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Is Planning Good for You? The Differential Impact of Planning on Self-Regulation

  • Claudia Townsend
  • Wendy Liu
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    Previous research suggests making plans is generally beneficial for self-control activities such as saving money or dieting. Yet the results of five experiments reveal that planning does not always benefit everyone. Although planning tends to aid subsequent self-control for those who are in good standing with respect to their long-term goal, those who perceive themselves to be in poor goal standing are found to exert less self-control after planning than in the absence of planning. This occurs because considering a concrete plan for goal implementation creates emotional distress for those in poor goal standing, thereby undermining their motivation for self-regulation. Findings of the fifth study suggest that engaging positive self-related thoughts in the relevant domain after planning can prevent any negative consequences of planning on subsequent behavior.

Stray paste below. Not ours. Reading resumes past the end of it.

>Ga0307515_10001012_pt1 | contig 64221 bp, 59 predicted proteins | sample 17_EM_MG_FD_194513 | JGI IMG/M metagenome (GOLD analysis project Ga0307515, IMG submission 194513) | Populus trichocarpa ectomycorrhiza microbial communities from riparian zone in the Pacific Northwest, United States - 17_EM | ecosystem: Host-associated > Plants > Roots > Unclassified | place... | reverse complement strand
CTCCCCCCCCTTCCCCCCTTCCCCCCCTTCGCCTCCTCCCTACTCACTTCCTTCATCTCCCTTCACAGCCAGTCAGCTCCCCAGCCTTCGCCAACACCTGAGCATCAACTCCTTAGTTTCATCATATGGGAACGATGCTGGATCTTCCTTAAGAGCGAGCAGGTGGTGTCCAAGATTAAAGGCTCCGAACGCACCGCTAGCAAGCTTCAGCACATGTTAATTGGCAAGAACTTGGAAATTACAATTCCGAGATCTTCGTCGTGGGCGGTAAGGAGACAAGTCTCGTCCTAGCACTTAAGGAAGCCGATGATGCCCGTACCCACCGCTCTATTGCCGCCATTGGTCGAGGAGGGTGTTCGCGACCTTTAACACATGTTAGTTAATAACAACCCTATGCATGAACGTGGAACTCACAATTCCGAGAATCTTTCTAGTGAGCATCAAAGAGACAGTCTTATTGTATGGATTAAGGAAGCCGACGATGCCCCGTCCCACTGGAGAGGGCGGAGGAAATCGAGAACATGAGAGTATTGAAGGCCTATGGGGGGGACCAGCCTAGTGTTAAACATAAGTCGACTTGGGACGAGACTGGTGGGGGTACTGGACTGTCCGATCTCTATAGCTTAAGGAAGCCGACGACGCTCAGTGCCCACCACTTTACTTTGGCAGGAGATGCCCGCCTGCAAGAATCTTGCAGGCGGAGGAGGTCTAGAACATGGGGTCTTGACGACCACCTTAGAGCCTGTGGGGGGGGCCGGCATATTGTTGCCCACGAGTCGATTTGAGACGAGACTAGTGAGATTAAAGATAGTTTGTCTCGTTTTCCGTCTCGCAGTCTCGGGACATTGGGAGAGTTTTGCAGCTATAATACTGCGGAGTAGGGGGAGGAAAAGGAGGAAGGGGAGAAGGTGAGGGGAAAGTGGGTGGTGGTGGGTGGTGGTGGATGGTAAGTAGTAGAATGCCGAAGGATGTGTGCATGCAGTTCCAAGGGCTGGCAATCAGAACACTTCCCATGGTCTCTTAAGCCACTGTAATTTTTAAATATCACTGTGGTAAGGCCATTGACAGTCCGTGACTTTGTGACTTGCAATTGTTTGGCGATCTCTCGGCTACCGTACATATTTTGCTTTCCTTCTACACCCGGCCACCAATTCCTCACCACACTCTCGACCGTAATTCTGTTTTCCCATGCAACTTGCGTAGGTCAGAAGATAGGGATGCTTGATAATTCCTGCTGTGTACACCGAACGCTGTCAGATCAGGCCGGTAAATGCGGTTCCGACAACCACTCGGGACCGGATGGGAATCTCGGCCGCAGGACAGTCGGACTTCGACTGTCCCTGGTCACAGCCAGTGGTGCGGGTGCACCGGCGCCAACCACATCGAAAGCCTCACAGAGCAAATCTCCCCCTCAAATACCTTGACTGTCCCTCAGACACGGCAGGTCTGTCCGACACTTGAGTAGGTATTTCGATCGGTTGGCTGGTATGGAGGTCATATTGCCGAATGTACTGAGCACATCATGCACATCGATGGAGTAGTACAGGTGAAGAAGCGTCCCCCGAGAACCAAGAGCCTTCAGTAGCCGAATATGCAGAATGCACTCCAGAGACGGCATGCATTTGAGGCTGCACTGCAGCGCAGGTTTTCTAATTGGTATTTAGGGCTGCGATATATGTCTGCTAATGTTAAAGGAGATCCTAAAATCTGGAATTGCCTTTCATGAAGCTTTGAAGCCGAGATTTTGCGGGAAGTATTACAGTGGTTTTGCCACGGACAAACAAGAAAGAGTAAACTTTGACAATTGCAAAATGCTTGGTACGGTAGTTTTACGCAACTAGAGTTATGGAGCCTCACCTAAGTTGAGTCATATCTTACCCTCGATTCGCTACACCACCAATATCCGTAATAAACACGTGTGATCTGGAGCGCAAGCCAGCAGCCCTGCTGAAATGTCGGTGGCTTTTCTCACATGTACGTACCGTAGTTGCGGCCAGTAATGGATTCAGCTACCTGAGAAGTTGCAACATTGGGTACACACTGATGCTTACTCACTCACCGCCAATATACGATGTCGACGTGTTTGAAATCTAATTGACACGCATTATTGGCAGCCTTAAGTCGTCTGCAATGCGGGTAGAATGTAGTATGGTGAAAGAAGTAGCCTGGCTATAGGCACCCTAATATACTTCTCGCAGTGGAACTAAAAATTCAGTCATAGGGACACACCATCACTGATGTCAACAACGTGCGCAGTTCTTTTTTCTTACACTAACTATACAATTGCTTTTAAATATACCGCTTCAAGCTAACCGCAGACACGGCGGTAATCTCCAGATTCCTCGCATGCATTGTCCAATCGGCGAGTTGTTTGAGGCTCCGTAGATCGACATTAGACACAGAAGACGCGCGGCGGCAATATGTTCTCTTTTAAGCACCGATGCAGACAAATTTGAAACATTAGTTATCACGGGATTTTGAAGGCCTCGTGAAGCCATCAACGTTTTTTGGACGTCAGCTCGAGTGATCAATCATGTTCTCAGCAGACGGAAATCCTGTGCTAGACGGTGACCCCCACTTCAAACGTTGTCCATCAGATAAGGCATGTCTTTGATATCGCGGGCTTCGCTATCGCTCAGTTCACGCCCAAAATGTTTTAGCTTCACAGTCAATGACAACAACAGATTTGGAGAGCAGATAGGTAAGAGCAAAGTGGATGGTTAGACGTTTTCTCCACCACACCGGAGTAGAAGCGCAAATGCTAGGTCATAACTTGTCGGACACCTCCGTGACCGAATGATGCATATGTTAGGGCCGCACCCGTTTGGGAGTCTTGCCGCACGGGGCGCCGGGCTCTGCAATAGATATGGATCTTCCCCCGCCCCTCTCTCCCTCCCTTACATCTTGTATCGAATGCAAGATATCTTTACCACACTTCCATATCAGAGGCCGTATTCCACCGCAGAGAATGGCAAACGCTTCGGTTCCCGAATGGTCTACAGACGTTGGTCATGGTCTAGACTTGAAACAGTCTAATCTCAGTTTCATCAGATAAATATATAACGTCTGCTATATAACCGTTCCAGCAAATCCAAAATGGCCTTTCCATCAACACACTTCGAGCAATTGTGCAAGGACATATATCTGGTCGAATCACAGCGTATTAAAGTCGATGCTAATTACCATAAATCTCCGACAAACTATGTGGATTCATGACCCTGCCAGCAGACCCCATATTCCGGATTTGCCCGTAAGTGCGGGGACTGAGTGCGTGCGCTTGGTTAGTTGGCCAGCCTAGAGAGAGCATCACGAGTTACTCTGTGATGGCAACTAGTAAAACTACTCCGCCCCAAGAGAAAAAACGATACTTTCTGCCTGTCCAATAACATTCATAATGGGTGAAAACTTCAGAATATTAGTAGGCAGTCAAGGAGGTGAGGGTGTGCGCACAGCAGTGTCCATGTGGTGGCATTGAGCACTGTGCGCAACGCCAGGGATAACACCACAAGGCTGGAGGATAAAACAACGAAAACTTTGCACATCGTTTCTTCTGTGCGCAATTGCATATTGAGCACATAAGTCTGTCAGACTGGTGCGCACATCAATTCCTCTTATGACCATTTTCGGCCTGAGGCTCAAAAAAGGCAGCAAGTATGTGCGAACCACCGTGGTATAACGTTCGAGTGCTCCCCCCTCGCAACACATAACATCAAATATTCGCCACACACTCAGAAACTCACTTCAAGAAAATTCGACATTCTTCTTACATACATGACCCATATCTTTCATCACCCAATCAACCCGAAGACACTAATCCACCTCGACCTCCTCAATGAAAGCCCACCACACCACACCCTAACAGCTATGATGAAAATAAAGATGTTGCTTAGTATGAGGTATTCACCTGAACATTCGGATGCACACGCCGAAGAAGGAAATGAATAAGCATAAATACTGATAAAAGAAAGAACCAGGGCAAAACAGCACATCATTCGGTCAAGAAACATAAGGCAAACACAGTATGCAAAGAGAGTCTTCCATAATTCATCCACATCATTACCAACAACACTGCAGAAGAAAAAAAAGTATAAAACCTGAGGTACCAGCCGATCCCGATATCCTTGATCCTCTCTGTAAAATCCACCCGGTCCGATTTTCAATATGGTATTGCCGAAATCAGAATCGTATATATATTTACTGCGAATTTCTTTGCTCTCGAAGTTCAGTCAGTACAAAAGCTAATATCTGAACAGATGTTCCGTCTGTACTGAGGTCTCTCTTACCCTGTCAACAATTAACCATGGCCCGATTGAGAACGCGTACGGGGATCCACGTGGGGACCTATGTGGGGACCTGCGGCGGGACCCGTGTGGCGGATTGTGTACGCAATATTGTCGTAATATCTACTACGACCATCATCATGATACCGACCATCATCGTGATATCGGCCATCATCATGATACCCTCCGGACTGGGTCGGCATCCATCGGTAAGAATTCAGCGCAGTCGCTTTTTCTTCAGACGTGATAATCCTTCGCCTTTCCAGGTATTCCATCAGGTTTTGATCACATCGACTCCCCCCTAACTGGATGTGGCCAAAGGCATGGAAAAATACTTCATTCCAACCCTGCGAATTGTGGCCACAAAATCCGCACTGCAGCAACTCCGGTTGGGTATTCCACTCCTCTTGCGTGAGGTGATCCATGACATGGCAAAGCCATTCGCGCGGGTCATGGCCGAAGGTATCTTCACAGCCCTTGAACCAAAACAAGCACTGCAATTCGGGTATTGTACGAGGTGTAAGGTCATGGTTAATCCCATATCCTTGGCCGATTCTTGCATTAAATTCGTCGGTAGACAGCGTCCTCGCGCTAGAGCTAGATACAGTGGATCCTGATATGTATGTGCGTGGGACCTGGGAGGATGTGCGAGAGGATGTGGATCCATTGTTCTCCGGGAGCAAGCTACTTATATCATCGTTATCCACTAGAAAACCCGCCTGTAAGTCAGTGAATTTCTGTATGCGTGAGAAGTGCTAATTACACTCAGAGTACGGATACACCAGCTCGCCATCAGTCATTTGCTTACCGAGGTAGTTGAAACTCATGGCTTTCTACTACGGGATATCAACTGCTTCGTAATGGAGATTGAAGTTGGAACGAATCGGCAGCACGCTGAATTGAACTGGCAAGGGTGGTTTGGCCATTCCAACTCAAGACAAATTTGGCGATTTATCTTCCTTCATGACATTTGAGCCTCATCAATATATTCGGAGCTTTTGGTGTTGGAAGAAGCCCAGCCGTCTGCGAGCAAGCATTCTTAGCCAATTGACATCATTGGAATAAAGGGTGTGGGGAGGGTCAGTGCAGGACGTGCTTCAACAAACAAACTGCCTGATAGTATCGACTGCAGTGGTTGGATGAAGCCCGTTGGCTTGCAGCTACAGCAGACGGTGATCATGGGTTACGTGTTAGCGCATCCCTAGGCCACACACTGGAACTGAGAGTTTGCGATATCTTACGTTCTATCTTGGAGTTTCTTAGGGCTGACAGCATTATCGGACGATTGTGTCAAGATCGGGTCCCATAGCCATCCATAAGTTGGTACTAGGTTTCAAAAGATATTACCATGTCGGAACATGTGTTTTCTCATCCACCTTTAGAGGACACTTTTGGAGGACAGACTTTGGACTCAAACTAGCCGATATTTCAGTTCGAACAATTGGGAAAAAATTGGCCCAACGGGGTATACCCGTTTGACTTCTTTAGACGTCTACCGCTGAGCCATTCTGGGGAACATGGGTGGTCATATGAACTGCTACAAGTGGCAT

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    Article provided by University of Chicago Press in its journal Journal of Consumer Research.

    Volume (Year): 39 (2012)
    Issue (Month): 4 ()
    Pages: 688 - 703

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    Handle: RePEc:ucp:jconrs:doi:10.1086/665053
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